Q: Many of the successful programs in SMP were seeded in the LPSS and since abandoned in LPSS.
A: Fast ForWord came to SMP because I knew of it in Lafayette. We started with five licenses. We bet the bank that our problem was reading literacy. It’s not the only program we’ve adopted — DEEP in Math also has been hugely successful and the TAP (Teacher Advancement Program) from Ascension Parish has been very effective as an improvement program for teachers. We’ve borrowed many of the good ideas and taken full advantage.
Q: Is it unfair to expect that a superintendent can fix all of the problems in a failing segment of the parish? The specific areas discussed have a history of longer than 10 years in this situation.
A: It might be unfair to expect a superintendent can fix it immediately. It would be fair to expect the change. The superintendent can affect the change in the culture over time.
Q: What is your policy on filling positions within the LPSS?
A: I want to find the person who can do the job effectively, not the person who is being promoted as a reward for services rendered. I’m not interested in promoting from within as a reward.
Q: Are you willing to look at personnel and make changes? Are you willing to bite the bullet?
A: I didn’t know anyone in SMP. I was able to appoint a personnel director, assistant superintendent, fill the chief financial officer position … the jobs are really straightforward. I need people to do their jobs incredibly well. I’m not interested in helping people finish with their highest three years in a position.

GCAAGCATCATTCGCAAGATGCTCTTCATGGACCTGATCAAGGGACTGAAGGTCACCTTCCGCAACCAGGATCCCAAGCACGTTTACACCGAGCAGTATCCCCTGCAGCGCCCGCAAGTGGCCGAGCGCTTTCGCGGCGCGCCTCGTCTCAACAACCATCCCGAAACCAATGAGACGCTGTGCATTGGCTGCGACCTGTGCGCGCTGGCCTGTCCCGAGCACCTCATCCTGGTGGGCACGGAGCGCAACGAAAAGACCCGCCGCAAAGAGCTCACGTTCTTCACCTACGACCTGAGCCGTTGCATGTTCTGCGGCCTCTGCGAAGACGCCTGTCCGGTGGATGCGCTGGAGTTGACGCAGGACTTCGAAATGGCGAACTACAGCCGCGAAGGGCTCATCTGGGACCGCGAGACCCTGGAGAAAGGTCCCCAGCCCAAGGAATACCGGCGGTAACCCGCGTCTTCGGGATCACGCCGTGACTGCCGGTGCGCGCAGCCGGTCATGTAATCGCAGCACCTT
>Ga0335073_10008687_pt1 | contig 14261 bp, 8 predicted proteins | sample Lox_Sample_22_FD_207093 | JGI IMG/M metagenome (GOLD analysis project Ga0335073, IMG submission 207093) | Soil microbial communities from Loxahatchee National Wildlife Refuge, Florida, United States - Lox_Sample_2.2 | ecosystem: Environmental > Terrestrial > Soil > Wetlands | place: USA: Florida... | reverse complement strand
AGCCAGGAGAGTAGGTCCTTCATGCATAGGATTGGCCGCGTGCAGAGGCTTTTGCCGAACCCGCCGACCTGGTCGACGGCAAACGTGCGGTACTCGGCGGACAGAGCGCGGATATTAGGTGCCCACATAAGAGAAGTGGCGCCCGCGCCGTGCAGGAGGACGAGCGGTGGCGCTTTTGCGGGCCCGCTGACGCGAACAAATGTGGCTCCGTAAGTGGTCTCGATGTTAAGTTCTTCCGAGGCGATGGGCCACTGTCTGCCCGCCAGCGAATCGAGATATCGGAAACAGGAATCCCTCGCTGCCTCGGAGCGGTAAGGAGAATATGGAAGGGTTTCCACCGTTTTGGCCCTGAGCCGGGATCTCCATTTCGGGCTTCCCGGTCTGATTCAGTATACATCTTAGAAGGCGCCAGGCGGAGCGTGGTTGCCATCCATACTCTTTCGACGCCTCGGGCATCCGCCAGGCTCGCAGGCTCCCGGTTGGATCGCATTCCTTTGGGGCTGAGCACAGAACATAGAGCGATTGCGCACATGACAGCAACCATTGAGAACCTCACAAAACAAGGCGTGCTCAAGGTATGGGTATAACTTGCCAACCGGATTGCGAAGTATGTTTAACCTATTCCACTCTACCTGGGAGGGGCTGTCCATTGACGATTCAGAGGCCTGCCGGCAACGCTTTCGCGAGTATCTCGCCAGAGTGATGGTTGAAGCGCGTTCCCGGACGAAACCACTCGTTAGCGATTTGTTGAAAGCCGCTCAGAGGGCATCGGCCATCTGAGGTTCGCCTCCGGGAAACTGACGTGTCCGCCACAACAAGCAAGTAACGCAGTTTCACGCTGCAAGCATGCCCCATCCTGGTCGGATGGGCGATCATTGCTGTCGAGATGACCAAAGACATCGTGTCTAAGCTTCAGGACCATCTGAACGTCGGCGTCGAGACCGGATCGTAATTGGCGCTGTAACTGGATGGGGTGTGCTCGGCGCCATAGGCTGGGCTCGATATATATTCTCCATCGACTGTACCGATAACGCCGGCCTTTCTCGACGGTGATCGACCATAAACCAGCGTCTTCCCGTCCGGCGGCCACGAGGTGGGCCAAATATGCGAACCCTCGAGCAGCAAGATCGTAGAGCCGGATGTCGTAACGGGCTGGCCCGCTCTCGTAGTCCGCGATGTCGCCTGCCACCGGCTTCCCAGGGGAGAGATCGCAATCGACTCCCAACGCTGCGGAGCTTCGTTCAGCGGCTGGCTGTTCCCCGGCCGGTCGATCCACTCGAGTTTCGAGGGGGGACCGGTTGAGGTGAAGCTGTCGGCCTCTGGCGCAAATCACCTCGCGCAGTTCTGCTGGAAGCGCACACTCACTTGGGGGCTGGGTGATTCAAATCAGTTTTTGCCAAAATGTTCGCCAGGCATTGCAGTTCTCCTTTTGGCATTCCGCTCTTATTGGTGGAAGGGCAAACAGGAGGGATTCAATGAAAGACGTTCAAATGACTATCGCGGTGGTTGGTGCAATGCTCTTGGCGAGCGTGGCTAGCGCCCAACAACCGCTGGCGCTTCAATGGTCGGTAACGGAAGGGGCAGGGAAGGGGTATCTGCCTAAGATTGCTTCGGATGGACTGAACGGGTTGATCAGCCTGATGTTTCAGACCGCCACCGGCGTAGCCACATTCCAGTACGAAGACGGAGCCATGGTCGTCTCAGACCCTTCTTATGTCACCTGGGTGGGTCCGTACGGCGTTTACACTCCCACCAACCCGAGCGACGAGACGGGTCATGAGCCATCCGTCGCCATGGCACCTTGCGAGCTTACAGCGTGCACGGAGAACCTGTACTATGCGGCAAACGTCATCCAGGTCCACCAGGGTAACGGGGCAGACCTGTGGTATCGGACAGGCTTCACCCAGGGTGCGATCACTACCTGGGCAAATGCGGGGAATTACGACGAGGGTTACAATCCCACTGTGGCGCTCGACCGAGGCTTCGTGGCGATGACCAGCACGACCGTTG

Q: You said earlier that the board has to give vision and direction to a school system. How does that happen?
A: In the absence of a board knowing where they want to be, I’m prepared to articulate that. I can articulate several opportunities for Lafayette Parish and provide a road map to achieving those opportunities. The board’s role is agreeing that these are priorities and providing funding to achieve those priorities.
Q: What was your greatest disappointment in SMP?
A: I thought we could have improved faster than we did. Maybe that was unrealistic. I didn’t push harder and the district was capable. We let off in some areas, and we didn’t take full advantage.
Q: SMP’s DPS is at 96.7. If you were there for another seven years, where would they be?
A: I’d expect us to be at 105 in three or four years. We are growing 3 to 4.5 points per year.